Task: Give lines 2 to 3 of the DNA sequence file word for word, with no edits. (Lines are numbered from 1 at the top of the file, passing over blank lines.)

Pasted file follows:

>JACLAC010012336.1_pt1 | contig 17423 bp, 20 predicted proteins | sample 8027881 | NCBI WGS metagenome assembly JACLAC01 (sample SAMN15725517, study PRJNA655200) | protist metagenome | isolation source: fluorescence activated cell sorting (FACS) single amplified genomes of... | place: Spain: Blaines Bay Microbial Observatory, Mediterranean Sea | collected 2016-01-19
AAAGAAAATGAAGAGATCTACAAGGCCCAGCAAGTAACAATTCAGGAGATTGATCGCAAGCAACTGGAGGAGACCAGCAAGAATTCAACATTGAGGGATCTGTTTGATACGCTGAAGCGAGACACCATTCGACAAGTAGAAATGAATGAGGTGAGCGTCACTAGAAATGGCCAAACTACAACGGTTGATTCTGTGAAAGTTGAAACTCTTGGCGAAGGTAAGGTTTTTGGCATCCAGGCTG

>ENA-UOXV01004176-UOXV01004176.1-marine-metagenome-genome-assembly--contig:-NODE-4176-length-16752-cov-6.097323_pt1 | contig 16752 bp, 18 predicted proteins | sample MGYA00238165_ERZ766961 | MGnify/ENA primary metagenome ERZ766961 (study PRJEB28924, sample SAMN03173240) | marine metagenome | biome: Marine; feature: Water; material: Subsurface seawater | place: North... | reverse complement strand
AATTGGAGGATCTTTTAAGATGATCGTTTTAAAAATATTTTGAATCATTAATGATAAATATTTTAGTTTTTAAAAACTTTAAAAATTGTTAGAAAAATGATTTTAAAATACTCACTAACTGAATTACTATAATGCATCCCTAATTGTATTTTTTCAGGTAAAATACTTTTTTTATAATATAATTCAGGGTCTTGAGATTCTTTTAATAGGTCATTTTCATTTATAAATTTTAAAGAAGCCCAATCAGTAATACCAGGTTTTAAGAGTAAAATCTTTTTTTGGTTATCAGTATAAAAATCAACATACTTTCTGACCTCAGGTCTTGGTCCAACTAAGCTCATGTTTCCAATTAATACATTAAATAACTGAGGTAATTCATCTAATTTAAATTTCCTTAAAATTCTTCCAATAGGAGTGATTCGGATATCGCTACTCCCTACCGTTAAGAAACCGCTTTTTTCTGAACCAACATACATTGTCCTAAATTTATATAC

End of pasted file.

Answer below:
AAAGAAAATGAAGAGATCTACAAGGCCCAGCAAGTAACAATTCAGGAGATTGATCGCAAGCAACTGGAGGAGACCAGCAAGAATTCAACATTGAGGGATCTGTTTGATACGCTGAAGCGAGACACCATTCGACAAGTAGAAATGAATGAGGTGAGCGTCACTAGAAATGGCCAAACTACAACGGTTGATTCTGTGAAAGTTGAAACTCTTGGCGAAGGTAAGGTTTTTGGCATCCAGGCTG

>ENA-UOXV01004176-UOXV01004176.1-marine-metagenome-genome-assembly--contig:-NODE-4176-length-16752-cov-6.097323_pt1 | contig 16752 bp, 18 predicted proteins | sample MGYA00238165_ERZ766961 | MGnify/ENA primary metagenome ERZ766961 (study PRJEB28924, sample SAMN03173240) | marine metagenome | biome: Marine; feature: Water; material: Subsurface seawater | place: North... | reverse complement strand